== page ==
You know Jack, surely. And the house he built. A cat, a rat, a maid, a man, crowing fowl, they all figure in the bouncy rhythm of a nonsense tale that has been told and retold in many different versions. Lauren Thompson’s The Apple Pie That Papa Baked is a beautiful picture book version with a little twist at the end that pulls the child reader in.
What is it about this particular kind of chained narrative that is so engaging? It’s like a memory game in which each player adds an item and the further down the chain you go, the more you have to remember. The older I get, the more I value such things but I can also remember being thrilled by them as a child.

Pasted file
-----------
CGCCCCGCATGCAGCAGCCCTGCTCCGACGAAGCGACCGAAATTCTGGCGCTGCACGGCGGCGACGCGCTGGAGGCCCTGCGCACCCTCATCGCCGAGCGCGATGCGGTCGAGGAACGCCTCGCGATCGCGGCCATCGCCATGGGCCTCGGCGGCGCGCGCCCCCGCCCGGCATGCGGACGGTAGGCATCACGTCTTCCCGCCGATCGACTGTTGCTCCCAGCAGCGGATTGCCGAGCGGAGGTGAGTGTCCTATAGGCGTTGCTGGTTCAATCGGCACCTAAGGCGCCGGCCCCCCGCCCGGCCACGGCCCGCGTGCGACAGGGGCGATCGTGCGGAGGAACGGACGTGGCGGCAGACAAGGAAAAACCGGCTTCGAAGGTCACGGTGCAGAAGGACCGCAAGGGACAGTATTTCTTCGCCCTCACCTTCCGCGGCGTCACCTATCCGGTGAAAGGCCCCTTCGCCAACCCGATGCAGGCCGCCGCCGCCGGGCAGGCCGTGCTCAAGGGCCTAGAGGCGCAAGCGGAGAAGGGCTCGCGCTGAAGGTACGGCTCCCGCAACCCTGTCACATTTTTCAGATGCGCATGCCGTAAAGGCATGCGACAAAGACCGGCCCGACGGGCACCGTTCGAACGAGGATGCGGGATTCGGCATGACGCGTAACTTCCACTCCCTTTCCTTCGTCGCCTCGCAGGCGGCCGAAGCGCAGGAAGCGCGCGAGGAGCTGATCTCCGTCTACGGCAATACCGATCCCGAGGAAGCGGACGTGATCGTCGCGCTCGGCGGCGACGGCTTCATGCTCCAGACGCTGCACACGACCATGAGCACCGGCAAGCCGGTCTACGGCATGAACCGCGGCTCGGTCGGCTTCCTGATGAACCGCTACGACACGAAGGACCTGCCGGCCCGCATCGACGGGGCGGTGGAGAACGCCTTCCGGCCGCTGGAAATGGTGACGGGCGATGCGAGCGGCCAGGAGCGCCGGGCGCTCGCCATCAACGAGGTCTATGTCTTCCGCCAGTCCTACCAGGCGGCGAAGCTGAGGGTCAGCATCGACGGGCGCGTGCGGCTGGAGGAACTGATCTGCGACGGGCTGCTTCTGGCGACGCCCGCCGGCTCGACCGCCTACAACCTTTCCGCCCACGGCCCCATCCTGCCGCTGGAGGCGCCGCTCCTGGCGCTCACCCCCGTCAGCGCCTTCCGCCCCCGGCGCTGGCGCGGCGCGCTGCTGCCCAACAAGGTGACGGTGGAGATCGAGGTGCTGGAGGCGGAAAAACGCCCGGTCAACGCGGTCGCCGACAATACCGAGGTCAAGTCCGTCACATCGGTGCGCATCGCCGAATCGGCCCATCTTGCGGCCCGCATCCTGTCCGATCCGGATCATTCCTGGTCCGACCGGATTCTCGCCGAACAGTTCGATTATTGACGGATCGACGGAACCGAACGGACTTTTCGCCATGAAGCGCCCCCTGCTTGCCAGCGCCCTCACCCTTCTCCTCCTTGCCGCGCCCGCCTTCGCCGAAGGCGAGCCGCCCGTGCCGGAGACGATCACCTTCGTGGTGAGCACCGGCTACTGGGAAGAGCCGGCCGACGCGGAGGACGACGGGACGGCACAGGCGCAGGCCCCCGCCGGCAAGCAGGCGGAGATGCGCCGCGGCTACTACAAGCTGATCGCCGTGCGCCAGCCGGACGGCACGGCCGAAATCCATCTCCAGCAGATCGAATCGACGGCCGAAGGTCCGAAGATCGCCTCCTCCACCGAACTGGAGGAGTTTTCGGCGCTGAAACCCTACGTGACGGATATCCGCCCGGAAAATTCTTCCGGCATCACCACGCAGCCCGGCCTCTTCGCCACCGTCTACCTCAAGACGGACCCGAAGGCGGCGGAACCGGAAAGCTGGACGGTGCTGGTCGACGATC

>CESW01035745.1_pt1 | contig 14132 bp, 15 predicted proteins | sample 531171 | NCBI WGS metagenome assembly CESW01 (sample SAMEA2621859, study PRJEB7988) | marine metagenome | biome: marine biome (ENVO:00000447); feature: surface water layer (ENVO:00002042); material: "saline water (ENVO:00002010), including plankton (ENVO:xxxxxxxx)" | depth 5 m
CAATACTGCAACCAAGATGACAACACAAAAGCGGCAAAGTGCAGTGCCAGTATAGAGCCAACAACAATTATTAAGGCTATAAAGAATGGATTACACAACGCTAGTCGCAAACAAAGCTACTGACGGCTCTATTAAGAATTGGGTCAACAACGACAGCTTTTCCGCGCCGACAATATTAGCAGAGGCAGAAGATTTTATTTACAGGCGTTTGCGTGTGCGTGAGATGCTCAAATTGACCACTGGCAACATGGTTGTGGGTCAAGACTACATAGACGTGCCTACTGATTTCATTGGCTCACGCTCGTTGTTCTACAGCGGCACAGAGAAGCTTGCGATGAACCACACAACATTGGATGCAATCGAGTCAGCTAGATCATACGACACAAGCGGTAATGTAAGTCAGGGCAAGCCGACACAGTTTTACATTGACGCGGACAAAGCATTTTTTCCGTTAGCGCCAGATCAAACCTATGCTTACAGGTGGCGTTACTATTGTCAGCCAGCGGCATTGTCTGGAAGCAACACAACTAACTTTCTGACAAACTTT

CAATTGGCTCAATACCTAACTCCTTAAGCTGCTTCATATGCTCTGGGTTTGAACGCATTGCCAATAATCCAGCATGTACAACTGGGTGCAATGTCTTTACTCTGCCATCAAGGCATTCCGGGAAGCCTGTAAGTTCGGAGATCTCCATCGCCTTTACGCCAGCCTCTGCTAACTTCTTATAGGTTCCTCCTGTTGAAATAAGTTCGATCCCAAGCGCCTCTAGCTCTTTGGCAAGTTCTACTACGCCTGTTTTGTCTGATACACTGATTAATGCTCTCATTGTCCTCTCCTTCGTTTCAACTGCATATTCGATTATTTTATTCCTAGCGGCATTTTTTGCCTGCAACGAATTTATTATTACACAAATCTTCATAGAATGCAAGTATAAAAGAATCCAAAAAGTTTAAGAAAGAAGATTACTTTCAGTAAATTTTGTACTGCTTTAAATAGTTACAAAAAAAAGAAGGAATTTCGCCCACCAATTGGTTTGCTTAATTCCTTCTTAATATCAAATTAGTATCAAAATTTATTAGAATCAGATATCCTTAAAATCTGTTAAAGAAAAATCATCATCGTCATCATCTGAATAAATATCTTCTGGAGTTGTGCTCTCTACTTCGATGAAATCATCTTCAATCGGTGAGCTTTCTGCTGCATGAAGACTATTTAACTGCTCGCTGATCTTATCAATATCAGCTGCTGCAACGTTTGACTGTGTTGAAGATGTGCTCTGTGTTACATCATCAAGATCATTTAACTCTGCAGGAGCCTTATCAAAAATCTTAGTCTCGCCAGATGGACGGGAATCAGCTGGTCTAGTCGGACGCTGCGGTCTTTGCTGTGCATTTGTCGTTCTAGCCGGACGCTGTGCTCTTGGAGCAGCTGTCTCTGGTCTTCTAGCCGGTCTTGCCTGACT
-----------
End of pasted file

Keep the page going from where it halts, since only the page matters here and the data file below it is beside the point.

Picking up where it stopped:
The plot of the cumulative story is spare. Jack builds a house. Papa bakes a pie. The charm lies in the repetition and in the growing of that list. I think the Aarne Thompson 2035 motif has staying power because it holds the potential to contain visual worlds. Of all the marvelous art in Lauren Thompson’s lovely book, this illustration by Jonathan Bean most perfectly captures that winding, widening structure:
Cumulative chain stories allow us to cross languages and tap the energy even when we may not be able to understand the words. Listen to The Hunt by the amazing group Niyaz.
I don’t know a word of Dari, but it’s possible to absorb the rhythms and feel the stanzas growing with each additional animal on the list. Incredible.